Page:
Dickinson College recently reversed its decision to cut women’s varsity squash, reaching an agreement with the team’s counsel on Oct. 6. In addition to reinstating the program, the agreement calls for a gender equity review of athletics that will allow the college to develop and implement a gender equity plan by Aug. 31, 2022.
Arthur Bryant, of Bailey Glasser LLP and the team’s primary counsel, says the agreement is a “100% victory for women athletes at Dickinson.” He believes that it “creates an enormous opportunity for the school to become, if it wishes, a model for gender equity nationwide.”
The school’s gender equity plan will be developed by an individual or group approved by the women’s squash team, and it will be published on the Dickinson website. Once the plan is implemented, Dickinson has agreed to comply fully with Title IX by the 2023-24 academic year.
President Jones announced the decision to the student body via email, stating that “the college is committed to the long-term health of the women’s squash program and will dedicate appropriate resources to its success.” As a start, the college will pay the legal fees the team incurred to reach the agreement and supply free equipment to the team during the 21-22 and 22-23 seasons.
Jones wrote that though Dickinson “may not fully agree with the attorneys’ legal analysis…the better course toward our commitment to gender equity in sports at Dickinson is to maintain the women’s squash program.”
Bryant said of Jones’ statement that he believes “praise is due to the school and the president for realizing that it made a mistake and getting in compliance with the law.” He sees the gender equity plan as the key part of the agreement. The plan means to him “that women actually get equal opportunities to play and equal treatment and benefits as men.”
The “equal treatments and benefits” in the agreement include equal publicity, access to the Durden Athletic Training Center, and access to medical and athletic training for women’s and men’s athletics. Dickinson Athletic Director Joel Quattrone says his department “will make sure we are providing all our programs with the same level of care and support,” and maintains that equity “has always been our intention.”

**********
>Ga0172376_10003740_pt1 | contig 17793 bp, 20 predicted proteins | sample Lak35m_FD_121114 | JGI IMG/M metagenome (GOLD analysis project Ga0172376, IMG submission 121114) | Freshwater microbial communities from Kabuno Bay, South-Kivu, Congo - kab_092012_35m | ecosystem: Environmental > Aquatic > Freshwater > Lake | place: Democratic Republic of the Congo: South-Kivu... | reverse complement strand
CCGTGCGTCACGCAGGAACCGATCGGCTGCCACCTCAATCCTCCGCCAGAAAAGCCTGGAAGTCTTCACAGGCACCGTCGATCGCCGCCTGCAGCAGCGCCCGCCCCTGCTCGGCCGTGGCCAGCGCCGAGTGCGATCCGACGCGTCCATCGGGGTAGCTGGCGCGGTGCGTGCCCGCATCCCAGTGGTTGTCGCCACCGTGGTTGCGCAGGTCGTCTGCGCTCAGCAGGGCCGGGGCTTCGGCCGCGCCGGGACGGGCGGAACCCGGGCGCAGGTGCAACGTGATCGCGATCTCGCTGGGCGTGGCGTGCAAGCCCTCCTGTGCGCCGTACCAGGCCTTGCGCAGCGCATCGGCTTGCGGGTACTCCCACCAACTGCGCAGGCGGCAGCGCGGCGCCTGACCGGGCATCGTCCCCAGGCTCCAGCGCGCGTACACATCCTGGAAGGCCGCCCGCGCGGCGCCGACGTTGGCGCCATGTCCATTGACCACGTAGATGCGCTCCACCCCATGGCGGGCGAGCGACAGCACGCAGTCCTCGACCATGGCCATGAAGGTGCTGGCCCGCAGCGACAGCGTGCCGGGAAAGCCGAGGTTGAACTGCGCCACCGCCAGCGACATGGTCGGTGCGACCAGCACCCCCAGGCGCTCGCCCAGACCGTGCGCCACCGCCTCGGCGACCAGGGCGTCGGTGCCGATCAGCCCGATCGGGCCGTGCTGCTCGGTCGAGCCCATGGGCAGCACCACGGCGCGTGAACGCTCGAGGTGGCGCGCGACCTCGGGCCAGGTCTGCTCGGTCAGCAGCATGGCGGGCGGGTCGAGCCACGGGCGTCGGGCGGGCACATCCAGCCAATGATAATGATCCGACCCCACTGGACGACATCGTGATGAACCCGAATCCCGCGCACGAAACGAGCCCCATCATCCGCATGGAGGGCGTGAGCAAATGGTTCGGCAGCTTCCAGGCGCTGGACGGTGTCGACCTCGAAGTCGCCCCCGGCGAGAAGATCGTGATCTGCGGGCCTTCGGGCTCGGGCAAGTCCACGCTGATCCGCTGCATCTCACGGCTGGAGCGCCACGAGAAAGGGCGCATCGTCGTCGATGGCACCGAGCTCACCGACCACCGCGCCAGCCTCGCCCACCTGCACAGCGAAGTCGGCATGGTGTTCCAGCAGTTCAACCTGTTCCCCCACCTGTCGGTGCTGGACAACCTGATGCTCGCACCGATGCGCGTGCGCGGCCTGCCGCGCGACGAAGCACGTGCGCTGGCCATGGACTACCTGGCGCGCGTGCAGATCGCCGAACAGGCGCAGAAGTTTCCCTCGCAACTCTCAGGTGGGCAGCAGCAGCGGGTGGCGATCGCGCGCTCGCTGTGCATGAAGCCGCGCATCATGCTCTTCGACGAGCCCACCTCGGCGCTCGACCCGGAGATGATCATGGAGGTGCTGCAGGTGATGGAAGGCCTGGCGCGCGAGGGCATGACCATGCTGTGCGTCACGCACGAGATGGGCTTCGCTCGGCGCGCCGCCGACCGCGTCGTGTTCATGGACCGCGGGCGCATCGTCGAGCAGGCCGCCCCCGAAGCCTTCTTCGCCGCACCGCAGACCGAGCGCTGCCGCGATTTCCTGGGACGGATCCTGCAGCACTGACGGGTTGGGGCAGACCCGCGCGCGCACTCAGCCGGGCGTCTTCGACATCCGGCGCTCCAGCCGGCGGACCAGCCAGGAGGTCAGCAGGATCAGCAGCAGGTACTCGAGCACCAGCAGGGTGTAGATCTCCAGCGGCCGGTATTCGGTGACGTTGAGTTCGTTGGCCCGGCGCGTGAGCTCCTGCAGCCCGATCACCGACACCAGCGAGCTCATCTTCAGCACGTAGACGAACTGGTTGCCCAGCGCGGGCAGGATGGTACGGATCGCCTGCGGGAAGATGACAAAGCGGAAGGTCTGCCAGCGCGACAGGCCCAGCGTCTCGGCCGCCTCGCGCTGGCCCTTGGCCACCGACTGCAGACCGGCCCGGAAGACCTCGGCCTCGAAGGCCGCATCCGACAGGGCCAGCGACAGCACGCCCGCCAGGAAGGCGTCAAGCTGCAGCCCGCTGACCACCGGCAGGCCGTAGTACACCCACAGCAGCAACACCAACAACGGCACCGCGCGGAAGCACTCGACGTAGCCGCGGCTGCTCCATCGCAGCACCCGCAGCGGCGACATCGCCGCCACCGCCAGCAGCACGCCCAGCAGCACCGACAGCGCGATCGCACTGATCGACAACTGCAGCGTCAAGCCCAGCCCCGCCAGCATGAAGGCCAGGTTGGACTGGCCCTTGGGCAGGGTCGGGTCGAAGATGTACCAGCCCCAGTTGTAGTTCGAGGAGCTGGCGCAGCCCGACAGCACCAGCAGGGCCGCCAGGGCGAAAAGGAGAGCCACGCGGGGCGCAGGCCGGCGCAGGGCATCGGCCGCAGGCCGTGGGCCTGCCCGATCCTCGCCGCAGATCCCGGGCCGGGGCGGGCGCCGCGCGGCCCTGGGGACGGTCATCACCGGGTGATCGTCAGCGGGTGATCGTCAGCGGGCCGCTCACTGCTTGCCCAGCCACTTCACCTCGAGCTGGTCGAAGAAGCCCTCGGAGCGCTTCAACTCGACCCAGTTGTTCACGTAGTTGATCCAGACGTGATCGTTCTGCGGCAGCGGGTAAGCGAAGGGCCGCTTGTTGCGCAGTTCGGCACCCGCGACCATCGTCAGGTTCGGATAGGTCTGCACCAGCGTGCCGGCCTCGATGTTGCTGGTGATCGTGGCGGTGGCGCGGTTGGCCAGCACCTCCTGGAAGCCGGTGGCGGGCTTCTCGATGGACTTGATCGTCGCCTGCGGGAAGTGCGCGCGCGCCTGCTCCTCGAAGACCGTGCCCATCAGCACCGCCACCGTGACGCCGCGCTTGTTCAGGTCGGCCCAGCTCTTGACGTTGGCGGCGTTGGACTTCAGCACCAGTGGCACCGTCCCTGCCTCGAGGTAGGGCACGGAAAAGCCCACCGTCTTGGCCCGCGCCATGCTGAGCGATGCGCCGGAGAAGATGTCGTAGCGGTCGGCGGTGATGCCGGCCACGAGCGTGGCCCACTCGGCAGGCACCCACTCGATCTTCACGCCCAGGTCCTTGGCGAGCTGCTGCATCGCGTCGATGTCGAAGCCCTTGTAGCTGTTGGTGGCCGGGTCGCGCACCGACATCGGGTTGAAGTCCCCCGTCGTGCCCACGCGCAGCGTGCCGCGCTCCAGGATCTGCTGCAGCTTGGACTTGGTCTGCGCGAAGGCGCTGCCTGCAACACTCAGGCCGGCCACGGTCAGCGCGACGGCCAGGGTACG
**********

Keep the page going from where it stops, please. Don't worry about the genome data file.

One aspect of the situation that puzzled Bryant was the school’s choice to stand by the decision to move men’s varsity squash to club status. “I just don’t understand it,” he said. The two reasons the school gave Bryant for the decision were that a men’s varsity squash team would hurt Title IX compliance and that the team’s continued existence was restricted by the athletics budget.
Even given the school’s current decision about the men’s program, Bryant points to two institutions that were in similar positions – William & Mary and Dartmouth – where the men’s teams were reinstated soon after the women’s programs. Regardless of those outcomes, however, Quattrone said he did “not foresee any change” to the decision to transfer the men’s program to club status.
Bryant says that the “women’s squash team members at Dickinson are true heroes.” He feels that the reinstatement of the women’s program, the school’s agreement to formulate a gender equity plan, and the president’s public acknowledgement that Dickinson needs “to provide more opportunities to women athletes,” is “a tribute to the willingness of the women at Dickinson to stand up and fight.”